40 US Mines are Causing Water Pollution that Will Last for Centuries, Says New Report
Water treatment for these mines could cost as much as $67 billion per year
Earth Island Journal | Daniel Adel
May 2, 2013
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In the midst of declining fresh water supplies, an increasing number of hard rock mining companies are causing water pollution that will last for hundreds or thousands of years, says a new report published yesterday.
The report by the mining watchdog group Earthworks, reveals that an estimated 17 to 27 billion gallons of polluted water will be generated by 40 existing hardrock mines (e.g. gold, copper, uranium mines) in the US each year, every year, in perpetuity. It says water treatment for these mines will cost as much as $67 billion per year.
Perpetual management of mines is a rapidly escalating national dilemma as several new mining projects are being planned across the United States. Yet, the enormous and increasing water use at mines has gone almost unnoticed, says the report titled, “Polluting the Future: How Mining Companies are Contaminating Our Nation's Waters in Perpetuity.” The report, also reveals that four proposed mines could additionally pollute for perpetuity, another 16 billion gallons of water a year.
“The scale of the problem is enormous, and growing,” says Bonnie Gestring, Earthworks northwest organizer and author of the report. “Every year, mines will pollute enough water to fill 2 trillion water bottles — enough bottles to reach to the moon and back 54 times.”
The report uses analysis of government data to show, for the first time, the staggering amount of US water supplies that are perpetually polluted by mining. Gestring defines “in perpetuity” as water pollution that will continue for hundreds or thousands of years, or for which government agencies can’t predict a point at which water quality standards will be met without treatment.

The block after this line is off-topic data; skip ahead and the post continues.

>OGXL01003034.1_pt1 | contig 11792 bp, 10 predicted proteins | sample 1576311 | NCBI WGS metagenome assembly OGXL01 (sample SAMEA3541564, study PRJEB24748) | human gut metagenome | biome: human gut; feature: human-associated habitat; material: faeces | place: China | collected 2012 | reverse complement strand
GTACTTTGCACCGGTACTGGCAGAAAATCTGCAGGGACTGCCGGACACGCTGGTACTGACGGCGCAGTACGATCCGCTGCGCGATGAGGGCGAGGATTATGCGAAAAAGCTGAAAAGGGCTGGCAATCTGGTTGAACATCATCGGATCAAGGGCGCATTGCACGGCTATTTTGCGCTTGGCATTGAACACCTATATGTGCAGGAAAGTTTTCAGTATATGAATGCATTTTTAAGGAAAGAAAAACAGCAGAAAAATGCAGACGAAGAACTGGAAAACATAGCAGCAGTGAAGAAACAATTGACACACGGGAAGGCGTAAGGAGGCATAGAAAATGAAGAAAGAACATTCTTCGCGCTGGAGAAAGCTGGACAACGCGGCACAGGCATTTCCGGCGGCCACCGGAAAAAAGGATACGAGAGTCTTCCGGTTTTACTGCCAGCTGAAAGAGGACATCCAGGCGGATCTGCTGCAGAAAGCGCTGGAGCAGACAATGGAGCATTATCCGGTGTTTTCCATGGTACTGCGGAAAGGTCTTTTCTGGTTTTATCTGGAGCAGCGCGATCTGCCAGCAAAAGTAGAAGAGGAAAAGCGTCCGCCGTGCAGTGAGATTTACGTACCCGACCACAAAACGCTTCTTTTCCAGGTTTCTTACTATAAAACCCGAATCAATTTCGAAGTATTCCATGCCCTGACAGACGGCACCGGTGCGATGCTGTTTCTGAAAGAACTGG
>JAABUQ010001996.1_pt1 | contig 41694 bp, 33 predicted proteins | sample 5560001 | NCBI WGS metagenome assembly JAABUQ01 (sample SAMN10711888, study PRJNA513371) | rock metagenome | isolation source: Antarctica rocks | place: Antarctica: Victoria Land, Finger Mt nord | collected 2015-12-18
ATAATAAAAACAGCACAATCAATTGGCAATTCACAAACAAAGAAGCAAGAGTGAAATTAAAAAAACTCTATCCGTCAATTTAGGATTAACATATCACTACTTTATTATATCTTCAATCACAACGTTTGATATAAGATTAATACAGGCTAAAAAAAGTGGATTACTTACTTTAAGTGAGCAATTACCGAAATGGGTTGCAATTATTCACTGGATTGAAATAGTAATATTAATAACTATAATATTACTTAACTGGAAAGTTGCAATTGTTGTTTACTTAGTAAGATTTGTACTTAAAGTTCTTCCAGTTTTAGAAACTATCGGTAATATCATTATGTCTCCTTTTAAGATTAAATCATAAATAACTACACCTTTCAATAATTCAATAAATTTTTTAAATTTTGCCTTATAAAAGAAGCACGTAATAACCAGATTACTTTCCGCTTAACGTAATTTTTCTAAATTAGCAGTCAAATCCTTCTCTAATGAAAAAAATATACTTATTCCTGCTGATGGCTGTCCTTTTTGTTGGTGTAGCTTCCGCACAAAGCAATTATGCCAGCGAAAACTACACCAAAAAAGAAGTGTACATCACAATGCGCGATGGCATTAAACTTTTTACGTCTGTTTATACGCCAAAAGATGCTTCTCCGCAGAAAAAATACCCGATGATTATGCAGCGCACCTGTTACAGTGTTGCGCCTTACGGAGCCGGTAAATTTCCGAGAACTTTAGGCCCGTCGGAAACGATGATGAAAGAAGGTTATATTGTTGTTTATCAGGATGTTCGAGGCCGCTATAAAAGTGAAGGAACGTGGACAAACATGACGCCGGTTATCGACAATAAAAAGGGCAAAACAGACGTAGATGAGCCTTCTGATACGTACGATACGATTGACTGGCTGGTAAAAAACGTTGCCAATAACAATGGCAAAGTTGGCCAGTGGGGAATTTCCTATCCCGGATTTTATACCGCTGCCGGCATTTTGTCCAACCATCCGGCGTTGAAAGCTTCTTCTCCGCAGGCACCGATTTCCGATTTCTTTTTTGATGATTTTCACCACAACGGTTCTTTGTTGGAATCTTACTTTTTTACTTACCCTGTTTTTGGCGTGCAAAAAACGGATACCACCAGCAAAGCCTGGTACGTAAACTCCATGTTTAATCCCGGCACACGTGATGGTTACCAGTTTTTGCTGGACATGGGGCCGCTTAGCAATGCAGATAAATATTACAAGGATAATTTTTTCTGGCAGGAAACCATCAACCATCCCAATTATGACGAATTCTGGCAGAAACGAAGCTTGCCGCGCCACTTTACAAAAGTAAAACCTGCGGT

“Agriculture, energy development, municipalities and fish and wildlife are already competing for increasingly scarce water resources,” says Gestring. “The difference is, when these mines ‘use’ water, they pollute it forever.”
The primary cause of this lasting pollution is acid mine drainage. Mining exposes sulfide-bearing ore that generates sulfuric acid and mixes with water. This outflow of acidic water, otherwise known as acid mine drainage, contaminates drinking water aquifers, lakes, and streams, agricultural lands, and prime fish and wildlife habitat. Because acid mine drainage can’t be stopped, once started it must be treated until the acid generating material runs out. As acknowledged in government mining permits, this can take hundreds or thousands of years.
“No hard rock open pit mines exist today that can demonstrate that acid mine drainage can be stopped once it occurs on a large scale,” says Dr. Glenn Miller, professor of environmental science at the University of Nevada.
Equally alarming is the growing number of mine pits, containing large volumes of contaminated water. Although they are often referred to as pit “lakes,” these mine pits generally contain polluted water that presents a permanent hazard to public health and wildlife. The problem is at its worst in Nevada, where it has been determined that mine pits from gold mines will contain more water than all of the fresh water reservoirs in the state, excluding Lake Mead.
To top it off, record high metal prices are driving proposals for new mines across the country. Both mining companies and government agencies consider at least four mines that are currently proposed at high risk of causing perpetual pollution. These include the proposed Pebble Mine in Alaska, which threatens the nation’s largest wild salmon fishery, the Donlin Creek mine in Alaska, the Northmet Project in northeastern Minnesota, and the Rock Creek mine northwestern Montana.
“We simply shouldn’t permit a mine at high risk for perpetual pollution, when it’s proposed in the midst of the nation’s most valuable wild salmon fishery,” says Gestring. “It’s simply unfair and irresponsible to pass that legacy along to the many communities and businesses that rely on the fishery for their livelihoods.”
At a whopping $57-67 billion per year, the cost of water treatment is considerable, and will be shouldered by the American taxpayer if the mining company is unable or unwilling to pay to clean up the toxic mess. The long-term public liability is enormous, as taxpayers are expected to pay for centuries of water treatment – long beyond the expected life of any mining corporation. At least 62 percent of the mines (25 out 40) causing perpetual pollution in the US are located partly on public lands.
As state and federal mining regulations are simply not equipped to address the lasting consequences to our water resources, Gestring said new policies are needed to ensure the responsible development of our mineral resources, and to protect against decisions that result in permanent harm to our nation’s waters.